US v. Allen G. Saoud, No. 14-4288 (4th Cir. 2014)

Annotate this Case
Download PDF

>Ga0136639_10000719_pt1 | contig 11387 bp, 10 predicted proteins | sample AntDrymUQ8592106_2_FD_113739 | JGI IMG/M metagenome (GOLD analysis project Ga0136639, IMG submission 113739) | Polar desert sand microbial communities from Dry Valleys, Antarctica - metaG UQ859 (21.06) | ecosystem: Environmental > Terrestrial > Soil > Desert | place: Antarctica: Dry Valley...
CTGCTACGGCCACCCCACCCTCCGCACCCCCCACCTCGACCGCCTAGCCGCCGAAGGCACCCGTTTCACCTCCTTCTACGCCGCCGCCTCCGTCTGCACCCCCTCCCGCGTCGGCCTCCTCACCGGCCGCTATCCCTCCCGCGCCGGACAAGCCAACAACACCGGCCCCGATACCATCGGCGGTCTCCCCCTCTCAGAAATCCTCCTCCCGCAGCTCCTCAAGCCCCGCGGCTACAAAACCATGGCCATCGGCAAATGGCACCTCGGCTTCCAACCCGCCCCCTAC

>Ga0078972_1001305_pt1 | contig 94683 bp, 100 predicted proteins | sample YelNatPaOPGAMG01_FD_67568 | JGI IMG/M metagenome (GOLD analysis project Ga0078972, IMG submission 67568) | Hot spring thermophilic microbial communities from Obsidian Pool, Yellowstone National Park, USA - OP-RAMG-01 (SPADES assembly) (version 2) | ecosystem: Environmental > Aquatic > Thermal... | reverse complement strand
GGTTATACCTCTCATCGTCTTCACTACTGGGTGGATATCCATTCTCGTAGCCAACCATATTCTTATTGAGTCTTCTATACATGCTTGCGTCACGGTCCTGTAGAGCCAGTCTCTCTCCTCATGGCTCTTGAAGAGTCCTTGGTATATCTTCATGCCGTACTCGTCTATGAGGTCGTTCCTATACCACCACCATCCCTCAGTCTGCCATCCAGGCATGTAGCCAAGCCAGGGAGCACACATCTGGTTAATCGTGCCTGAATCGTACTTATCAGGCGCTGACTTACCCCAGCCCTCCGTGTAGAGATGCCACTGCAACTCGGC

UNPUBLISHED UNITED STATES COURT OF APPEALS FOR THE FOURTH CIRCUIT No. 14-4288 UNITED STATES OF AMERICA, Plaintiff - Appellee, v. ALLEN G. SAOUD, Defendant - Appellant. Appeal from the United States District Court for the Northern District of West Virginia, at Clarksburg. Irene M. Keeley, District Judge. (1:12-cr-00113-IMK-JSK-1) Argued: October 31, 2014 Decided: December 19, 2014 Before DUNCAN, WYNN, and DIAZ, Circuit Judges. Affirmed by unpublished opinion. Judge Duncan opinion, in which Judge Wynn and Judge Diaz joined. wrote the ARGUED: Paul J. Harris, Wheeling, West Virginia, for Appellant. Andrew R. Cogar, OFFICE OF THE UNITED STATES ATTORNEY, Clarksburg, West Virginia, for Appellee. ON BRIEF: Robert McCoid, MCCAMIC, SACCO & MCCOID, P.L.L.C., Wheeling, West Virginia, for Appellant. Unpublished opinions are not binding precedent in this circuit. DUNCAN, Circuit Judge: Following a ten-day trial, a jury convicted Dr. Allen G. Saoud of thirteen counts of health care fraud and nine related offenses. The district court sentenced Dr. Saoud to 99 months’ incarceration, imposed a $2,630,000.00 fine, and ordered him to forfeit $1,243,118.29. Dr. Saoud argues on appeal that the district court erred by denying his motion to either sever the charges against him or continue the trial date, that insufficient evidence supported many of his convictions, that jury misconduct denied him a fair trial, that the district court erred at sentencing when calculating the financial loss Dr. Saoud intended to cause, and that the district erroneous. court’s forfeiture determination was For the reasons that follow, we affirm. I. A. Dr. Saoud founded AGS, Inc., a dermatology practice in West Virginia, in 1994. Department whether of Dr. Medicaid. Roughly ten years later, the United States Health Saoud had and Human submitted Services false began bills to investigating Medicare or In May 2005, while the investigation was ongoing, Dr. Saoud established Central West Virginia Dermatology Associates (“CWVD”), Inc., as a new dermatological practice at the same 2 location as AGS. In August 2005, Dr. Saoud, without admitting liability, entered into a settlement agreement that excluded him for ten years from participating in Medicare, Medicaid, and all other federally sponsored health care programs. The agreement specifically other prohibited Dr. Saoud from, among things, billing federal health care programs “for items or services, including administrative and management services, furnished, ordered, or prescribed by Dr. Saoud during the exclusion.” J.A. 147; agreement also more five accord effectively Appellant’s prohibited Br. Dr. at 5–6. The Saoud from owning than percent of a medical practice that billed a federal health care program, and from exercising operational or managerial control over such a practice. The government alleged below that Dr. Saoud committed four categories of crimes in an attempt to circumvent the terms of the agreement. First, he split his practice into two entities-- AGS and CWVD--and then took various steps to hide his ownership and managerial interests in those entities. Saoud executed a series of sham Most directly, Dr. transactions appearing to transfer his interests in AGS and CWVD to various colleagues. Second, Dr. Saoud caused CWVD to use without permission another doctor’s name to bill insurance companies, including a Medicare contractor, for dermatological pathology services. Third, after filing for bankruptcy on behalf of AGS in May 2009, Dr. Saoud 3 testified falsely downplaying his at a deposition involvement with and both creditors AGS and meeting by CWVD, and emphasizing the distinction between the two entities. Fourth, in October 2009, Dr. Saoud sent a letter to an Internal Revenue Agent in which he stated falsely that he was not an officer of AGS and had no relationship with CWVD after selling it in August 2005. B. In December 2012, a federal grand jury sitting in the Northern District of West Virginia returned a twenty-three-count indictment charging Dr. Saoud with, among other offenses, five counts of health care fraud, one count of concealing a material fact in a health care matter, one count of corruptly endeavoring to obstruct and impede the due administration of the internal revenue laws, twelve counts of making a false oath or account in relation to a bankruptcy case, and one count of making a false statement to a federal agent. returned a superseding In May 2013, the grand jury indictment that charged no additional offenses. On June 4, 2013--eight days before trial was to commence-the grand jury returned a second superseding indictment, which added eight new health care fraud charges and a related charge of aggravated identity theft. The nine new counts alleged that Dr. Saoud caused CWVD to bill insurance companies in the name of 4 Dr. Frank Swisher, a practitioner of family medicine, for dermatological pathology services that an outside lab actually performed. On June 6, 2013, Dr. Saoud moved to sever the nine new counts or, in the alternative, for a continuance. the district court heard oral argument. The next day, Dr. Saoud argued that having only eight days to review the new charges would prejudice his defense because he would have insufficient time to (1) review the 200,000 pages of discovery for evidence related to the new charges, or (2) determine whether Dr. Saoud wrongfully caused CWVD to use Dr. Swisher’s identity. The government responded that (1) it had identified for Dr. Saoud the relevant insurance and lab invoices and Dr. improperly used invoices, Swisher’s Dr. to prejudice scheduled.” sever or [would] (2) it testimony Swisher’s orchestrated the scheme. motion and would to identity rely prove and that on those that CWVD Dr. Saoud The district court denied Dr. Saoud’s continue result after if finding [the] trial that “no undue proceed[ed] as J.A. 2442. C. Dr. Saoud’s trial began on June 12, 2013. day of trial, the government and Dr. Saoud On the seventh delivered their closing arguments and the district court submitted the case to the jury. On the ninth day, the district court replaced one of 5 the jurors with an alternate. The following day, the court replaced that alternate juror with a different alternate. The district the court then instructed the jury to “go back to beginning to make sure that the new juror ha[d] an opportunity to be heard on every one of the[] issues that [the jury] may have resolved.” J.A. 1983. The reconstituted jury retired to deliberate at 12:35 p.m. At 2:52 p.m., the district court announced that the jury had reached a verdict. The jury convicted Dr. Saoud of thirteen counts of health care fraud, one count of aggravated identity theft, one count of concealing a material fact in a health care matter, one count of corruptly endeavoring to obstruct and impede the due administration of internal revenue laws, five counts of making a false oath or account in relation to a bankruptcy case, and one count of making a false statement to a federal agent. On March 25, 2014, the district court sentenced Dr. Saoud to 99 months of incarceration, imposed a $2,630,000.00 fine, and ordered him to forfeit $1,243,118.29. This appeal followed. II. Dr. Saoud mounts five challenges on appeal: to the denial of his motion to sever or continue; to the sufficiency of the evidence supporting the jury’s verdict; to the fairness of the 6 trial in light of alleged jury misconduct; to the loss amount calculated at sentencing; and to the forfeiture determination. We consider each argument in turn, incorporating additional facts when necessary to our analysis. A. Dr. Saoud’s primary argument on appeal is that the district court erred by denying his motion to sever or continue. See Oral Arg. at 6:35–54 (“The thrust really of this appeal is the . . . abuse of discretion by the trial court in refusing to grant either a severance or a continuance after the second superseding indictment was returned eight days before trial.”). To prevail on this ground, Dr. Saoud must make two showings. First, he must demonstrate that the district court abused its discretion by denying his motion. See United States v. Copeland, 707 F.3d 522, 531 (4th Cir. 2013) (motion for continuance); United States v. Min, 704 F.3d 314, 319 (4th Cir. 2013) (motion to sever). Second, Dr. Saoud must show that the district court’s erroneous decision prejudiced his defense. See United States v. Dinkins, 691 F.3d 358, 368 (4th Cir. 2012) (“We will not reverse a denial of a motion to sever absent a showing of clear prejudice.”); United States v. Williams, 445 F.3d 724, 739 (4th Cir. 2006) (“[A] trial court’s denial of a continuance is . . . reviewed for abuse of discretion; even if such an abuse is found, the defendant must show that the error specifically prejudiced her 7 case in order to prevail.” (quoting United States v. Hedgepeth, 418 F.3d 411, 419 (4th Cir. 2005))(internal quotation marks omitted)). Dr. Saoud has not established reversible error because he has not shown defense. how the denial of his motion prejudiced his Dr. Saoud contends on appeal that he lacked adequate time to “prepare a defense to the [new] counts,” “review the over 200,000 relation pages to the of discovery additional documents nine in counts,” this case with “interview the witnesses contained in the additional nine counts,” or “hire an expert related to issues Appellant’s Br. at 17. surrounding the laboratory.” But he does not explain, as he must, how his inability to do these things specifically prejudiced his defense. Our precedent establishes that an appellant cannot demonstrate prejudice with “a general allegation of ‘we were not prepared,’” United States v. LaRouche, 896 F.2d 815, 825 (4th Cir. 1990), or “post-hoc assertions by counsel that given more time something might have turned up,” id. (quoting United States v. Badwan, quotation benefit 624 marks of F.2d 1228, omitted). hindsight, Dr. 1231 (4th Even at Saoud Cir. oral 1980)) argument, could identify reason to no (internal with the specific source of prejudice. Dr. Saoud has presented no believe that the outcome of his trial might have been different had the district 8 court granted his motion to sever or continue. We therefore find no reversible error in the district court’s decision to deny Dr. Saoud’s motion. 1 B. Dr. Saoud next argues that insufficient evidence supported his convictions for committing health care fraud, making a false oath or account in relation to 1 a bankruptcy case, corruptly We reject Dr. Saoud’s contention that the district court committed reversible error by holding trial fewer than thirty days after the grand jury returned the second superseding indictment. In making this argument, Dr. Saoud relies on 18 U.S.C. § 3161(c)(2), which provides that a “trial shall not commence less than thirty days from the date on which the defendant first appears through counsel or expressly waives counsel and elects to proceed pro se” unless the defendant so consents. Dr. Saoud’s reliance on this subsection is misplaced because § 3161(c)(2) “clearly fixes the beginning point for the trial preparation period as the first appearance through counsel,” not “the date of the indictment” or “any superseding indictment.” United States v. Rojas-Contreras, 474 U.S. 231, 234 (1985). We are also unpersuaded by Dr. Saoud’s argument, made in the portion of his brief devoted to the district court’s denial of his motion to sever or continue, that the district court “added to the miscarriage of justice” by “improperly instruct[ing] the jury” on the aggravated identity theft count. Appellant’s Br. at 17. Dr. Saoud maintains that the district court “erroneously enlarged [his] burden to defend against the identity theft allegations” by instructing the jury that it could convict Dr. Saoud if it found that he used the identity of another person “in relation to one of the crimes charged in Counts One through Thirteen.” Id. at 17–18. He does not suggest that this instruction was legally incorrect; rather, he maintains that the inclusion of all thirteen health care fraud counts was improper because the identify theft charge related to only eight of those counts. This argument does not establish that Dr. Saoud suffered prejudice from the district court’s denial of his motion to sever or continue. 9 endeavoring to obstruct and impede the due administration of the internal revenue laws, and making a false statement to a federal agent. He bears a heavy burden: we will reverse on insufficiency grounds “only ‘where the prosecution’s failure is clear.’” United States v. Perry, 757 F.3d 166, 175 (4th Cir. 2014) (quoting United States v. Foster, 507 F.3d 233, 244–45 (4th Cir. 2007)). “[V]iewing the evidence and the reasonable inferences to be drawn therefrom in the light most favorable to the Government,” id., we must determine “whether the evidence adduced at trial could support any rational determination of guilty beyond a reasonable doubt,” id. (quoting United States v. Burgos, 94 F.3d 849, 863 (4th Cir. 1996) (en banc)) (internal quotation marks omitted). For the following reasons, we find that sufficient evidence supported each of Dr. Saoud’s challenged convictions. We begin with a discussion of Dr. Saoud’s health care fraud convictions, then turn to his convictions for making a false oath or account in relation to a bankruptcy case, and finally consider his taxrelated convictions. 10 i. Dr. Saoud argues that sufficient evidence supported none of his thirteen convictions for health care fraud. 2 With respect to counts the one through five, he maintains that government presented no evidence that he “defrauded any health care benefit program” or “violated the Appellant’s Br. at 19–20. negotiated settlement agreement.” As for counts six through thirteen, Dr. Saoud submits that there “was no evidence that [he] was involved with [CWVD] at the time [it submitted invoices falsely indicating that Dr. Swisher had provided pathology services], or that Dr. Saoud provided these services.” Id. evidence that at 20. We disagree. The government presented Dr. Saoud fraudulently attempted to conceal his interests in AGS and CWVD. He performed these fraudulent acts because, as a person excluded from the federal health care programs, he could not maintain a “direct or indirect ownership or control interest of five percent or more in an entity that participates in Medicare or a State health care program,” 42 C.F.R. § 1003.102(b)(12)(i); see 2 A person commits health care fraud where, “in connection with the delivery of or payment for health care benefits, items, or services,” he “knowingly and willfully executes, or attempts to execute, a scheme or artifice . . . (1) to defraud any health care benefit program; or (2) to obtain, by means of false or fraudulent pretenses, representations, or promises, any of the money or property owned by, or under the custody or control of, any health care benefit program.” 18 U.S.C. § 1347(a). 11 also 42 U.S.C. § 1320a-7(b)(8)(A)(i), or exercise “operational or managerial control” over such an entity, 42 U.S.C. § 1320a5(b). A violation of either prohibition exposed Dr. Saoud to financial penalties, see 42 C.F.R. § 1003.102(b)(12), and the entity to exclusion from the health care programs, see 42 U.S.C. § 1320a-7(b)(8). Substantial evidence supports the jury’s conclusion that Dr. Saoud committed health care fraud in his attempts to hide his ownership of, and control over, AGS and CWVD. In count one, the grand jury charged Dr. Saoud with asking his colleagues to sign a document that included “false and misleading statements about . . . [Dr. Saoud’s] financial and managerial interests in CWVD and AGS.” J.A. 94. At trial, the government introduced evidence that Dr. Saoud asked three of his colleagues in February 2008 to sign an agreement stating that he “ha[d] no financial AGS.” J.A. 832. or managerial interest in [CWVD] and/or A reasonable jury could have concluded that this statement was untrue based on the government’s evidence that Dr. Saoud February 2008. On August maintained interests in both entities as of We briefly summarize some of that evidence now. 26, 2005--roughly two weeks after Dr. Saoud signed the settlement agreement and before CWVD had seen any patients--Dr. Saoud purported to sell, via a one-page contract, CWVD to Dr. Fred Scott, one of the doctors working at AGS, for 12 $1.6 million. CWVD, did Dr. Scott testified at trial that he never owned not pay anything for the practice, remember signing the sales contract. the conclusion that Dr. Saoud did not This testimony supports continued purportedly selling it to Dr. Scott. and to own CWVD after Similarly, in March 2006-- after most of AGS’s patients had transferred to CWVD--Dr. Saoud executed a one-page contract that appeared to transfer AGS to Georgia Daniel, million. one of AGS’s nurse practitioners, for $1 When Daniel told Dr. Saoud that she could not afford to pay $1 million, he provided her with a document stating that she would not be responsible for paying that sum because he would recoup it from AGS’s future proceeds. The government also introduced evidence that, after ostensibly selling the company to Daniel, Dr. Saoud represented himself as AGS’s president and continued to manage AGS’s day-to-day operations. Viewed in the light most favorable to the government, this evidence supports the conclusion that Dr. Saoud had a financial or managerial interest in CWVD or AGS in February 2008. Count two alleged that Dr. Saoud “executed Agreement to sell [CWVD] assets to [Daniel].” a Purchase J.A. 94. The government presented evidence that Dr. Saoud signed an agreement in October 2008 purporting to transfer CWVD from Dr. Scott to Daniel. Daniel testified that she did not recall signing this agreement and did not own CWVD. 13 A reasonable jury could have concluded from this testimony that the October 2008 agreement was a sham. Count charged agreement, purchase three Dr. this Saoud time in with March executing 2009, “in which Timothy Peasak] agrees to buy [CWVD] from [Daniel].” The government produced this agreement at trial. contain both witnesses Dr. Peasak’s testified that and J.A. 94. signatures, did sign not [Dr. It appeared to Daniel’s they another the but both agreement. Daniel explained that she “would know if [she] signed a document [stating] that [she] sold a business [she] didn’t own to [Dr.] Peasak.” J.A. 1038. Dr. Peasak testified that he “one hundred percent didn’t sign” the purchase agreement. J.A. 1188. This testimony supports the jury’s conclusion that the March 2009 agreement was a sham. Count four charged Dr. Saoud with signing an affidavit in May 2009 operations “that makes and various medical representations records.” J.A. presented this affidavit to the jury. 94. about The [AGS]’s government Dr. Saoud states in the affidavit that AGS was “only a medical billing service” and that “all medical records are always patients, doctors, or [CWVD].” reasonably evidence, concluded, that AGS based and CWVD under the J.A. 1082. on the sum together control of the The jury could have of the comprised government’s one medical practice, that Dr. Saoud controlled the practice, and that Dr. 14 Saoud was attempting to conceal these facts when he signed the May 2009 affidavit. Count five alleged that, in October 2009, Dr. Saoud sent a letter to an Internal Revenue Agent stating “that he had ‘no relationship with [CWVD] since it was sold . . . in the third quarter letter of 2005.’” at trial. J.A. Dr. 94. The Scott’s, government Daniel’s, produced and Dr. this Peasak’s testimonies that they never owned CWVD support the conclusion that, contrary to what he wrote in the October 2009 letter, Dr. Saoud had an ongoing relationship with CWVD after August 2005. In count six, the grand jury alleged that, after Dr. Scott stopped working for CWVD in June 2009, Dr. Saoud “solicited [Dr. Swisher] to be [Dr. Saoud’s] lab director without advising [Dr. Swisher] that his name and provider number would be used for billing and the relevant dermatological pathology.” J.A. 96. charged Dr. willfully procured that Saoud aided, the Enrollment in count abetted, request Application for seven lab for involved Similarly, the grand jury with counseled, [Dr. services having and induced, and commanded, Swisher] CWVD.” “knowingly to Id. sign The a Medicare government introduced evidence that Dr. Saoud approached Dr. Swisher, a longtime acquaintance, to become CWVD’s lab director. Dr. Swisher testified that he thought he “would just be signing off on the certification and policies.” 15 J.A. 1197. Dr. Swisher agreed, and Dr. Saoud brought paperwork, including a Medicare application, to Dr. Swisher’s office. Dr. Swisher signed the Medicare application because he “assumed that was required to be [Dr. Saoud’s] lab director.” J.A. 1201. Thereafter, Dr. Swisher had no involvement with CWVD; he “never gave permission for [his] name or numbers to be used for billing.” J.A. 1205. Nonetheless, CWVD billed insurance companies for dermatological pathology reasonable services jury that could Dr. Swisher conclude from ostensibly this provided. testimony that A Dr. Saoud fraudulently obtained Dr. Swisher’s signature in order to use Dr. Swisher’s name for dermatological billings. Counts eight through thirteen charged Dr. Saoud with six counts of health care fraud based on bills submitted by CWVD to six insurance companies indicating performed dermatological services. that Dr. Swisher had A reasonable jury could have concluded that these bills were fraudulent, and that Dr. Saoud executed CWVD’s scheme to submit these fraudulent bills. Dr. Swisher’s testimony supports the conclusion that he did not bill for these services. And a reasonable jury could conclude that Dr. Saoud controlled CWVD based on the evidence that he never sold CWVD and Dr. Swisher’s testimony that Dr. Saoud recruited him to be CWVD’s lab director. 16 ii. We turn now to Dr. Saoud’s five convictions for making a false oath or account in relation to a bankruptcy case. Dr. Saoud filed for bankruptcy on behalf of AGS in May 2009. He subsequently testified under oath three times: meetings June and August 2009, and in deposition. statement 2009 at at a creditors May 2010 The jury convicted Dr. Saoud of making one false during his August 2009 testimony and four false statements at his deposition, all in violation of 18 U.S.C. § 152(2). 3 Dr. Saoud argues that the government failed to introduce evidence that anything he said was materially false. We address each of the five counts in turn. The grand jury alleged in count twenty-three that, during his August 2009 testimony, Dr. Saoud “falsely testified under oath that he was not the president of [AGS] as of May 12, 2009.” J.A. 105. The government presented evidence that Dr. Saoud gave this testimony. The government also introduced an affidavit that Dr. Saoud signed in May 2009 in which Dr. Saoud identifies himself as “the president and CEO of AGS.” J.A. 1081–82. A reasonable jury could have concluded from this evidence that Dr. Saoud was acting as AGS’s president on May 12, 2009. 3 Section 152(2) prohibits a person from “knowingly and fraudulently mak[ing] a false oath or account in or in relation to any case under [the Bankruptcy Code].” 18 U.S.C. § 152(2). 17 The remaining four counts of conviction Saoud’s May 2010 deposition testimony. pertain to Dr. Count twenty-six alleged that Dr. Saoud “falsely testified under oath that he did not have any connection with [CWVD].” J.A. 106. The jury heard evidence that Dr. Saoud testified that he had no connection with CWVD after selling the practice to Dr. Scott in August 2005. The jury could have concluded that this testimony was false based on Dr. Scott’s testimony that he never owned CWVD. Count twenty-seven charged Dr. Saoud with having “falsely testified under oath that he did not have any further involvement with AGS after its purported sale in March[] 2006.” J.A. 106. The jury heard evidence that Dr. Saoud testified that he had “no further involvement with AGS” after selling it to Daniel in March 2006. J.A. 1126. The jury could have concluded that this statement was false based on Dr. Saoud’s May 2009 affidavit stating that he was “the president and CEO of AGS.” J.A. 1081–82. In count twenty-eight, the grand jury alleged that Dr. Saoud “falsely testified under oath that [CWVD] is a ‘totally different corporation’ from AGS ‘that actually saw a totally different group of patients in different towns.’” J.A. 106. The gave government testimony at evidence that presented his May evidence 2010 conflicted that deposition. with this 18 Dr. Saoud The jury testimony. also One this heard witness agreed that “[CWVD] provided the same services majority of the same patients of AGS.” to the J.A. 532–33. vast That witness also confirmed that the patients of both entities went to “a lot of the same clinics” in the “same office.” J.A. 533. This testimony supports the conclusion that Dr. Saoud testified falsely when he said that AGS and CWVD saw different patients. Count thirty alleged that Dr. Saoud “falsely testified under oath that he ‘was not involved’ in the sale of . . . [AGS]’s pathology business to [CWVD].” J.A. 107. As the jury heard, Dr. Saoud testified that he recommended that AGS sell its pathology business to CWVD, but was “not involved in the sale.” J.A. 1157. discovered However, that Dr. Dr. Saoud Scott was testified receiving a that, after he “large amount of money” from AGS’s pathology business, Dr. Saoud told him that he, Dr. Scott, would be “buying [that business] for two hundred and forty, two hundred and fifty thousand a year for four or five years.” J.A. 921; see also id. at 922. In addition, Dr. Swisher testified that Dr. Saoud recruited him to be CWVD’s lab director. The evidence provided by Dr. Scott and Dr. Swisher supports the inference that Dr. Saoud orchestrated the sale of AGS’s pathology business. iii. In his final two challenges to the sufficiency of the evidence, Dr. Saoud argues that his two tax-related convictions 19 must be reversed. He claims that AGS’s and CWVD’s tax returns show that “all of [his] statements were correct.” Appellant’s Br. at 29. 4 The jury convicted Dr. Saoud of corruptly endeavoring to obstruct and impede the due administration of internal revenue laws, in violation of 26 U.S.C. § 7212(a), and making a false statement to § 1001(a)(3). 5 a federal agent, in violation of 18 U.S.C. The grand jury alleged that Dr. Saoud committed 4 Dr. Saoud also argues that the district court erred by not permitting him to question Special Agent Jeffrey James about a report that Special Agent James prepared. See Appellant’s Br. at 29–30. Dr. Saoud argued at trial that this report should have been admitted because it “indicat[es] that there are records that have been destroyed.” J.A. 1332. The district court ruled that Dr. Saoud could not cross-examine Special Agent James about this report because “the fact that there may be some records that have been destroyed that relate to [Dr. Saoud] is not sufficient for [Dr. Saoud] to start inquiring about it.” J.A. 1333. Dr. Saoud speculates on appeal that the destroyed documents may have included a signed copy of the February 2008 resolution referenced in count one. This speculation does not establish that the district court abused its discretion by forbidding Dr. Saoud to ask about the report, and it does not establish that insufficient evidence supported either of Dr. Saoud’s tax-related convictions. 5 Section 7212(a) criminalizes, among other acts, “corruptly . . . obstruct[ing] or imped[ing], or endeavor[ing] to obstruct or impede, the due administration of [the Internal Revenue Code].” 26 U.S.C. § 7212(a). A person violates § 1001(a)(3) where, “in any matter within the jurisdiction of the executive, legislative, or judicial branch of the Government of the United States, [that person] knowingly and willfully,” 18 U.S.C. § 1001(a), “makes or uses any false writing or document knowing the same to contain any materially false, fictitious, or fraudulent statement or entry,” id. § 1001(a)(3). 20 both crimes 6 by “falsely stating in a[n] October 5, 2009 letter to a Revenue Agent of the Internal Revenue Service that [Dr. Saoud] was not an officer of [AGS], and that he had ‘no relationship with [CWVD] since it was sold . . . in the third quarter of 2005.’” J.A. 102; accord J.A. 108. The government introduced evidence that, in October 2009, Dr. Saoud sent a letter to an Internal Revenue Agent stating that he “d[id] not own any portion of AGS,” that he was not an officer of AGS, and that he had “no relationship with [CWVD] since it was sold to [Dr. Scott] in 2005.” J.A. 1237–38. Dr. Saoud argues that these statements could not form the basis for a conviction statements demonstrated under were that § 7212(a) truthful. “Daniel or He owned § 1001(a)(3) explains [AGS] and that [Dr. because the the evidence Scott] owned [CWVD]” because “tax returns filed with the Internal Revenue Service . . . listed [Daniel] as 100% owner of [AGS] and [Dr. Scott] as 100% owner of [CWVD].” Appellant’s Br. at 29. At most, Dr. Saoud establishes that some evidence supported his 6 Dr. Saoud argues that these counts were multiplicitous because they concern the same act. Appellant’s Br. at 30–31. “Multiplicity is ‘the charging of a single offense in several counts.’” United States v. Lawing, 703 F.3d 229, 235 n.7 (4th Cir. 2012) (quoting United States v. Burns, 990 F.2d 1426, 1438 (4th Cir. 1993)). The tax-related counts were not multiplicitous because a defendant commits two offenses by violating both § 7212(a) and § 1001(a)(3). 21 version of the facts. 7 But Dr. Saoud cannot carry his burden by pointing to evidence that supports his position; at this point, he must show that the government sufficient to support the verdict. failed to present evidence And the record establishes that sufficient evidence supported the jury’s conclusion that Dr. Saoud’s October 2009 letter contained a materially false statement. For example, Dr. Saoud stated in the letter that he had no relationship with CWVD after August 2005, but, as we have already discussed, the government introduced evidence that Dr. Saoud never actually sold CWVD. C. Dr. Saoud argues that jury misconduct tainted his trial because “two jurors failed to answer [the district court’s questions] truthfully during voir dire” and “the jury failed to 7 Dr. Saoud submits that the tax returns listing Daniel and Dr. Scott as the owners of AGS and CWVD should have “estopped [the Government] from claiming [that] Dr. Saoud owned [CWVD] or [AGS] after the entities were sold.” Appellant’s Br. at 23; see also id. at 24 (arguing that Daniel is estopped from disclaiming ownership because the bankruptcy court found that she waived any objection to defects in the bankruptcy petition). Dr. Saoud supports his argument by citing In re Breibart, 325 B.R. 724 (Bankr. D.S.C. 2004), in which a bankruptcy court noted that “quasi-estoppel forbids a party from accepting the benefits of a transaction or statute and then subsequently taking an inconsistent position to avoid the corresponding obligations or effects.” Id. at 727 (quoting In re Robb, 23 F.3d 895, 898 (4th Cir. 1994)) (internal quotation marks omitted). This case does not support Dr. Saoud’s argument because the government, which is the relevant party here, took no inconsistent positions. Inaccurate information provided by taxpayers does not bind the government. 22 follow the [district deliberation.” court’s] instruction Appellant’s Br. at 31–34. regarding We disagree. With respect to voir dire, Dr. Saoud alleges that one juror “is a previous patient of [Dr. Scott]” who failed to inform the court of this fact when it asked if anyone knew Dr. Scott. Appellant’s Br. at 31. Dr. Saoud also alleges that another juror “works at the Veteran’s Administration nursing home[] with [prosecution] witness James B. Hill,” and that this juror failed to respond when the court asked whether any member of the jury knew Dr. Hill. Id. at 33. Dr. Saoud has not shown that he is entitled new based to a trial on these alleged acts of dishonesty because, among other reasons, he has not shown that the jurors’ “motives for concealing information . . . affect[ed] the fairness of [his] trial.” McDonough Power Equip., Inc. v. Greenwood, 464 U.S. 548, 556 (1984); accord Conaway v. Polk, 453 F.3d 567, 588 (4th Cir. 2006). Indeed, he does not suggest a possible motive for concealing this information. With regard to the district court’s deliberation instruction, Dr. Saoud notes that the jury deliberated for only “112 minutes” alternate juror. after the district court Appellant’s Br. at 34. added the second He argues that this timeline establishes that the jury failed to follow the district court’s instruction to the jury that it “deliberate with each other with regard to each and every Count.” 23 J.A. 1983. The overcome length the Cir. the general instructions.” (4th of jury’s deliberation here that follow presumption “juries does not courts’ United States v. McLaurin, 764 F.3d 372, 391 2014). The transcript indicates that the jury deliberated for at most 137 minutes after the second alternate juror joined the jury. 8 This timeline does not establish juror misbehavior because nothing prevented the jury from deliberating over thirty-two counts in just over two hours. We agree with our sister circuits that “brief jury deliberation alone is not a sufficient basis for a new trial.” United States v. Aguilera, 625 F.3d 482, 487 (8th Cir. 2010) (citing cases from the First, Fifth, and Seventh Circuits). D. Dr. Saoud argues that his sentence is procedurally unreasonable because it “was driven by the loss claimed by the Government in health care dollars Government sustained no loss.” when in actuality, Appellant’s Br. at 37. the We find no error. At sentencing, the district court applied an eighteen-level enhancement after determining that Dr. Saoud “intended” to cause 8 Dr. Saoud writes that the jury deliberated for at most 112 minutes because jury deliberations resumed at “1:00 pm” and concluded at “2:53 pm.” Appellant’s Br. at 34. However, the transcript indicates that the jury left the courtroom at “12:35 p.m.,” J.A. 1984, and the district court announced at “2:52 p.m.” that the jury had reached a verdict, J.A. 1985. 24 a loss of $2.9 million. J.A. 2296–97; see also U.S.S.G. § 2B1.1 cmt. n.3(A) (providing that “loss is the greater of actual loss or intended loss”). The district court arrived at this number by combining the amounts that Dr. Saoud attempted to recoup from AGS and CWVD after purportedly selling those companies. Dr. Saoud argues that the loss calculation was erroneous because the government failed to show that it sustained any loss from Dr. Saoud’s fraud. calculation on the But the district court did not base its losses Dr. Saoud actually caused the government; it based it on the money that Dr. Saoud intended to gather when he tried to collect $2.9 million from AGS and CWVD after ostensibly selling those practices. fails because it does not purport to Dr. Saoud’s argument address the district court’s reasoning. E. Dr. Saoud’s final argument on appeal is that the district court’s $1,243,118.29 forfeiture determination is erroneous because that sum is not traceable to any health care offense. See Appellant’s Br. at 34–36. We find no error. Federal law provides that, when “imposing sentence on a person convicted of a Federal health care offense,” a district court “shall order the person to forfeit property . . . that constitutes or is derived, directly or indirectly, from gross proceeds traceable to the commission of the offense.” 25 18 U.S.C. § 982(a)(7). forfeit Here, the district court ordered Dr. Saoud to $1,243,118.29 proven at trial after that finding that amount was this defendant’s healthcare fraud.” the government “traceable J.A. 2332. to had the The district court explained that Dr. Saoud would not have received “payments from the fraudulent sale of AGS, loan repayments by [CWVD], payment for professional fees, [or] rent payments for use of facilities and equipment” but for his “fraud scheme.” Id. Dr. Saoud argues that he should not have to forfeit all of his proceeds from AGS and CWVD because those practices provided, and appropriately services. received compensation for, dermatological See Appellant’s Br. at 35 (“It is undisputed that no fraudulent billing took place involving [AGS] and [CWVD] in this alleged scheme.”). because § We find Dr. Saoud’s argument unpersuasive 982(a)(7) traceable to 982(a)(7) (emphasis properly interpreted brought in the mandates commission forfeiture of added). to through the The include 272, government 288 (4th presented Cir. the 18 “‘gross total U.S.C. proceeds’ amount activity, proceeds with § is of money no costs United States v. Poulin, 461 F. 2012) evidence “gross offense.” term fraudulent deducted or set-offs applied.” App’x the of that (per Dr. curiam). Saoud Here, the orchestrated a fraudulent scheme whereby he concealed his interests in AGS and CWVD in order to circumvent the 26 terms of the settlement agreement. Every dollar that he received from these practices after his fraud began constitutes “gross proceeds” traceable to that fraud. III. For the foregoing reasons, the judgment of the district court is AFFIRMED. 27